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Infection of dogs with SARS-CoV-2

Our take —

A study of dogs from households with COVID-19 cases in Hong Kong demonstrates that occasional human-to-dog transmission of SARS-CoV-2 can occur, producing infection with limited to no clinical symptoms, viral shedding in the nasal passages, and the development of antibodies following resolution of infection. While there is still no evidence that dogs can infect other dogs or humans, dogs in households with COVID-19 cases should be isolated to prevent infection.

Study design

Prospective cohort; Ecological

Study population and setting

The study focuses on fifteen dogs and seven cats from households with known COVID-19 cases that were quarantined and tested by the Hong Kong Agriculture, Fisheries, and Conservation Department in Hong Kong, China, as of March 27, 2020.

Summary of Main Findings

Two dogs out of the fifteen tested positive for SARS-CoV-2: a 17-year-old male Pomeranian with pre-existing diseases and a 2.5-year-old male German Shepherd in good health. The owner of the Pomeranian developed symptoms of COVID-19 on February 12, 2020 and was diagnosed on February 24, 2020; a female domestic helper developed fever on February 16, 2020. Five consecutive nasal swabs from the Pomeranian tested positive for SARS-CoV-2 genetic material between February 25 and March 9, 2020; all rectal and fecal samples tested negative. The owner of the German Shepherd developed symptoms on March 10, 2020 and was diagnosed with COVID-19 on March 17, 2020. Oral and nasal swabs from the dog tested positive for SARS-CoV-2 genetic material on March 18 and 19, 2020; rectal swabs from March 18, 2020 also tested positive, although with lower viral load than oral and nasal swabs. A second dog from the same household tested negative on five occasions between March 18 and 30, 2020. Both positive dogs showed no clinical signs of infection but produced measurable antibody titers, on March 3, 2020 for the Pomeranian and March 23,2020 for the German Shepherd. Sequencing of viral genetic material from both dogs showed that the viruses in both dogs were identical to those from their respective owners, but the viral clusters in the two households were distinct from one another.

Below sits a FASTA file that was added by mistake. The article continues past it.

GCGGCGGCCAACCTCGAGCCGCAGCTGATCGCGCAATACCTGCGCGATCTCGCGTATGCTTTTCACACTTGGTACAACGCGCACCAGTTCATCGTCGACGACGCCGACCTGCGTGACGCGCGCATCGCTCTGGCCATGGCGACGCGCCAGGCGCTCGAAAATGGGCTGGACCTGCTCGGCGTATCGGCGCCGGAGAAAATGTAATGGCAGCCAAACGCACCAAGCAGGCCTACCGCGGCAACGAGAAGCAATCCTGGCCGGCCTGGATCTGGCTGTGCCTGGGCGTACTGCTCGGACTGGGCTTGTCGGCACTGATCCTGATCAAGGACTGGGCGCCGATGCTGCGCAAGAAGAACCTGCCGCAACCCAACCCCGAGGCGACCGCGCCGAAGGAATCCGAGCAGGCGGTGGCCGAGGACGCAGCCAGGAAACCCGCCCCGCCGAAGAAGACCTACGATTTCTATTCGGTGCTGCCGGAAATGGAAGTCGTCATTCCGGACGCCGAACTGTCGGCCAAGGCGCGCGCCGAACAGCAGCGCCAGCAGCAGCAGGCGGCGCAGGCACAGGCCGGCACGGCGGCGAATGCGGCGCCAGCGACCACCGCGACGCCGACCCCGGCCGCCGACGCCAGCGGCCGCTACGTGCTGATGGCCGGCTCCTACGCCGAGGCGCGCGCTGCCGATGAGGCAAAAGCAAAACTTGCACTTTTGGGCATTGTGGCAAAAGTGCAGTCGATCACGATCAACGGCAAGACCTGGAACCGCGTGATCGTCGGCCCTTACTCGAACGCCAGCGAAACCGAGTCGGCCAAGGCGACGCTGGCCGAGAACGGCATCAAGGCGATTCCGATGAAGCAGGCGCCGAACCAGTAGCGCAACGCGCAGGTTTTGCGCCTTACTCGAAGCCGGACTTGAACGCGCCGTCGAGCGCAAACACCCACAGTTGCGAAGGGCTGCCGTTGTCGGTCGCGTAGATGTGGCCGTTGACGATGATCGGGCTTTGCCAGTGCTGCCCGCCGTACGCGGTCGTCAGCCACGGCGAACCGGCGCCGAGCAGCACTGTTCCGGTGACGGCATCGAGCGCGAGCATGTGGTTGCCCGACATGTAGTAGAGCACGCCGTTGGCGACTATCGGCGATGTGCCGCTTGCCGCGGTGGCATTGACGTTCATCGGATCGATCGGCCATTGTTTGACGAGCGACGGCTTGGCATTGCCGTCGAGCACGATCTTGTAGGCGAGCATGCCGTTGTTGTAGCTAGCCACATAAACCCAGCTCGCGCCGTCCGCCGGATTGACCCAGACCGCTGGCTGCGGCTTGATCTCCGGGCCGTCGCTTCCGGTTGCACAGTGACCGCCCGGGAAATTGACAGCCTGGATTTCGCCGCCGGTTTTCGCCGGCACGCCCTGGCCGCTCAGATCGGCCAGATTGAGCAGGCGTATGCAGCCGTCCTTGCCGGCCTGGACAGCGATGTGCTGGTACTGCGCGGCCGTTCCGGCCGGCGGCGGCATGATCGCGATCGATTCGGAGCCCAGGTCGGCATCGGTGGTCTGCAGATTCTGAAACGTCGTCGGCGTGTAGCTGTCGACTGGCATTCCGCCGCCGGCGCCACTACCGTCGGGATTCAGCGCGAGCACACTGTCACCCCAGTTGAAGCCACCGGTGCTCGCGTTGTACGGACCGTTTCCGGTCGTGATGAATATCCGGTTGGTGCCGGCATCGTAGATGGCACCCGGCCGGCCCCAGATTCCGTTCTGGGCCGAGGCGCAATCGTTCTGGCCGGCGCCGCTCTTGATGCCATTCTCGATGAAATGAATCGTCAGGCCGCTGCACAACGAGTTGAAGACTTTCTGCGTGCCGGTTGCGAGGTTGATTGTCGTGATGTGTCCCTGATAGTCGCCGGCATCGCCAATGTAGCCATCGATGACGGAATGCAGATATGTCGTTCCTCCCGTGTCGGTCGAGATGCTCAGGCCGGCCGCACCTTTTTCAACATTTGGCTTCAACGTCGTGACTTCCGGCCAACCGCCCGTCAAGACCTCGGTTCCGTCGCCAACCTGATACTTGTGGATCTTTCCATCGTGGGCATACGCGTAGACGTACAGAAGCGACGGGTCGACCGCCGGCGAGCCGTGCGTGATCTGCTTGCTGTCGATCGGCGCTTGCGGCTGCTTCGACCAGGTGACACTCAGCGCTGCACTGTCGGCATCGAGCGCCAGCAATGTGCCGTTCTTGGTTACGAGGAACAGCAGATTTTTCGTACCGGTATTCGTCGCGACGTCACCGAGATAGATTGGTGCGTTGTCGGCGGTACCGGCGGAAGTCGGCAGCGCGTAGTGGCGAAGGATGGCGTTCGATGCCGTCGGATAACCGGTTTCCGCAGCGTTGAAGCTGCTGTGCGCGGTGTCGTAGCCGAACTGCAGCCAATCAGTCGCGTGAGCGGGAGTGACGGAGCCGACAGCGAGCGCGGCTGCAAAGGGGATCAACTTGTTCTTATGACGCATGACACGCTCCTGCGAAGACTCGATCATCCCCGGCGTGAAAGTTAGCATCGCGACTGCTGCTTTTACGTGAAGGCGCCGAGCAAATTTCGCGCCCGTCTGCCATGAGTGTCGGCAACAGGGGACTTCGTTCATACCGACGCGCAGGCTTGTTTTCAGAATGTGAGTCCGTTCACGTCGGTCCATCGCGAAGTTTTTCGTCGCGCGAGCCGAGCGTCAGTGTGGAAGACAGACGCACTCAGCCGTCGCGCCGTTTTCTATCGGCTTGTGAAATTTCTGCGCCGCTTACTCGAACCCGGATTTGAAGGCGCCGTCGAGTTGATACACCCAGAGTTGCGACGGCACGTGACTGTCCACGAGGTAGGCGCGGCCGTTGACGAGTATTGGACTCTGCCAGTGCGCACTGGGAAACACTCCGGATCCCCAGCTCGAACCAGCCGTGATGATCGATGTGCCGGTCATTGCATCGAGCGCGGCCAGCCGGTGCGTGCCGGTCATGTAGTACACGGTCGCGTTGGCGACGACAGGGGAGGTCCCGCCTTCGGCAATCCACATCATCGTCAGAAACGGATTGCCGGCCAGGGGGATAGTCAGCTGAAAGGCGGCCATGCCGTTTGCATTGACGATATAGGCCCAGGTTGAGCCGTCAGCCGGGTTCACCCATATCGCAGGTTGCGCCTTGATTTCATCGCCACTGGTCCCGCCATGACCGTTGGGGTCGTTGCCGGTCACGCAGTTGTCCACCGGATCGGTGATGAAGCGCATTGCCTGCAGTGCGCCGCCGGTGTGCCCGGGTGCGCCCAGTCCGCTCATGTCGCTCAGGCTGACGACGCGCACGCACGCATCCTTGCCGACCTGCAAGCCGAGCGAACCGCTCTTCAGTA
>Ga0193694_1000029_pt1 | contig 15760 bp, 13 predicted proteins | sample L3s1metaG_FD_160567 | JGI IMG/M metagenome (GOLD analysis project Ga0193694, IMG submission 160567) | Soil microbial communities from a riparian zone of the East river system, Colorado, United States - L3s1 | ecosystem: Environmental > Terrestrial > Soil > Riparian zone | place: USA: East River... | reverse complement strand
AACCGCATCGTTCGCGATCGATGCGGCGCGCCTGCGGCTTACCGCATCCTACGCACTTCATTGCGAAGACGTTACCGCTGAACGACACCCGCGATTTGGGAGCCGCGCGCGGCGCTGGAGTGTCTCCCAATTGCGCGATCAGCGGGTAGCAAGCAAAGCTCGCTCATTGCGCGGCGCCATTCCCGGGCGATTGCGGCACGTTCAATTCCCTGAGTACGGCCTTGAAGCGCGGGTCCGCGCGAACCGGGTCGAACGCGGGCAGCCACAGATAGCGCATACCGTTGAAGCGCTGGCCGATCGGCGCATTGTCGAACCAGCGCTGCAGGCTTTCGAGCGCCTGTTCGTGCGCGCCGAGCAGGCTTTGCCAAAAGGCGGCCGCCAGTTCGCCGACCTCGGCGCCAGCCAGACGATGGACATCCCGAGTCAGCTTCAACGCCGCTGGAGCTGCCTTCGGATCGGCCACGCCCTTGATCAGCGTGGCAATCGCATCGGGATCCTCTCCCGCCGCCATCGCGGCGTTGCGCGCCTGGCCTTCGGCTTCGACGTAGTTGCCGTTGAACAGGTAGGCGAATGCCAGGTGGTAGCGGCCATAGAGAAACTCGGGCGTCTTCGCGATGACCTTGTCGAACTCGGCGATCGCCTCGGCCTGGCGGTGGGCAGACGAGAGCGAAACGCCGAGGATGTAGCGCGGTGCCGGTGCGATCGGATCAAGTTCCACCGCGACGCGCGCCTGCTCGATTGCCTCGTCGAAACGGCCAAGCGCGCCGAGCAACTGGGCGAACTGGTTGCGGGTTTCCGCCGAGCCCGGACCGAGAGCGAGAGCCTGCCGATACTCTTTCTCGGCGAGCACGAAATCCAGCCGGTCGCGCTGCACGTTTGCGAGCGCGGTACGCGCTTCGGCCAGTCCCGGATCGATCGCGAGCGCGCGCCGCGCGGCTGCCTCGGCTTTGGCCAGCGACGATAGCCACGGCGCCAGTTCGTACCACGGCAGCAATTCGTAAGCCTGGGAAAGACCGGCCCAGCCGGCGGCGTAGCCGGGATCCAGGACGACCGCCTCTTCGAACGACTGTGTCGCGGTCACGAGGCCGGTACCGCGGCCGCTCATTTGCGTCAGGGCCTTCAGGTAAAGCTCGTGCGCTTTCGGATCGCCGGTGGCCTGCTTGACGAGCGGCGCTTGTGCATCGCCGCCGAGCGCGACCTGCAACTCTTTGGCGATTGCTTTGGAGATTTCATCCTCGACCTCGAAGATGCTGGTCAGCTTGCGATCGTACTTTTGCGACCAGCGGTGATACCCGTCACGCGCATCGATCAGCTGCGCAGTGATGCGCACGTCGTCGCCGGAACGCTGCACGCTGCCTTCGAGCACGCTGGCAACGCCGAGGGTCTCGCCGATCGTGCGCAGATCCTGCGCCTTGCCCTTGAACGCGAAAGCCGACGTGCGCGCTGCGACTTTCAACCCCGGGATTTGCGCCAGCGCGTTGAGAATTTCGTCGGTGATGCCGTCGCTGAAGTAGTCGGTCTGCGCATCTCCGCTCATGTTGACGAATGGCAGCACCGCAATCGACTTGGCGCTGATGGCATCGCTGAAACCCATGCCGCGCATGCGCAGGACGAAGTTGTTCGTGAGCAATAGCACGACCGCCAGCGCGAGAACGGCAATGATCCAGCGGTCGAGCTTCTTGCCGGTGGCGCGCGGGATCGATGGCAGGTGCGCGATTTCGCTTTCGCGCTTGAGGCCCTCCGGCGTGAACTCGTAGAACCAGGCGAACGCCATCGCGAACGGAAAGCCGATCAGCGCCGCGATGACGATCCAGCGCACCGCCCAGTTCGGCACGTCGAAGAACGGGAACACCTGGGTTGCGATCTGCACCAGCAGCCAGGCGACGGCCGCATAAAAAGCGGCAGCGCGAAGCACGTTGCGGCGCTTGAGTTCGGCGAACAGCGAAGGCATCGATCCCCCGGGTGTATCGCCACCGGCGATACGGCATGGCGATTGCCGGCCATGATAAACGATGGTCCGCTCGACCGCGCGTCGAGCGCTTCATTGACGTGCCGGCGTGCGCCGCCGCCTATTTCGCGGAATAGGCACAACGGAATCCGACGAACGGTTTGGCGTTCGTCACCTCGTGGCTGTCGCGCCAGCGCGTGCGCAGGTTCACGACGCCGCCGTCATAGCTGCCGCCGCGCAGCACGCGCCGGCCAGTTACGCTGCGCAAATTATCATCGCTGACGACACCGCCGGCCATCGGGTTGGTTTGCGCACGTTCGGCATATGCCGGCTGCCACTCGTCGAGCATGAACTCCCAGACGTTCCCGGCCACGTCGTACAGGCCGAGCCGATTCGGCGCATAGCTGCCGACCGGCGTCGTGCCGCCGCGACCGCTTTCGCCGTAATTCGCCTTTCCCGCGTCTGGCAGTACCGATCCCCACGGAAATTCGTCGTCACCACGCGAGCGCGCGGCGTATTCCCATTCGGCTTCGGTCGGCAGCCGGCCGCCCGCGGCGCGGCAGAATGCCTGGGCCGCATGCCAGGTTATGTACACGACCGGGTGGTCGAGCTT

Study Strengths

Compared to other studies focused on testing community dogs, the study focused only on dogs from COVID-19 patients to ascertain whether human-to-dog transmission can occur. The sequencing of the virus in the human cases and in the infected dogs was important for confirming human-to-dog transmission (rather than independent infection from a community source).

Limitations

With the very small sample size, it is difficult to determine the frequency of human-to-dog transmission of SARS-CoV-2, the possibility of dog-to-dog transmission, and the absence of clinical signs in infected dogs. The focus in this study on dogs from COVID-19 patients certainly overestimates the frequency of human-to-dog transmission relative to the larger population of dogs.

Value added

The evidence presented in this study demonstrating occasional human-to-dog transmission of SARS-CoV-2 confirms anecdotal reports of dogs becoming infected with SARS-CoV-2, and experimental transmission studies confirming that dogs are susceptible to SARS-CoV-2 infection, although to a lesser degree than cats.

This review was posted on: 17 June 2020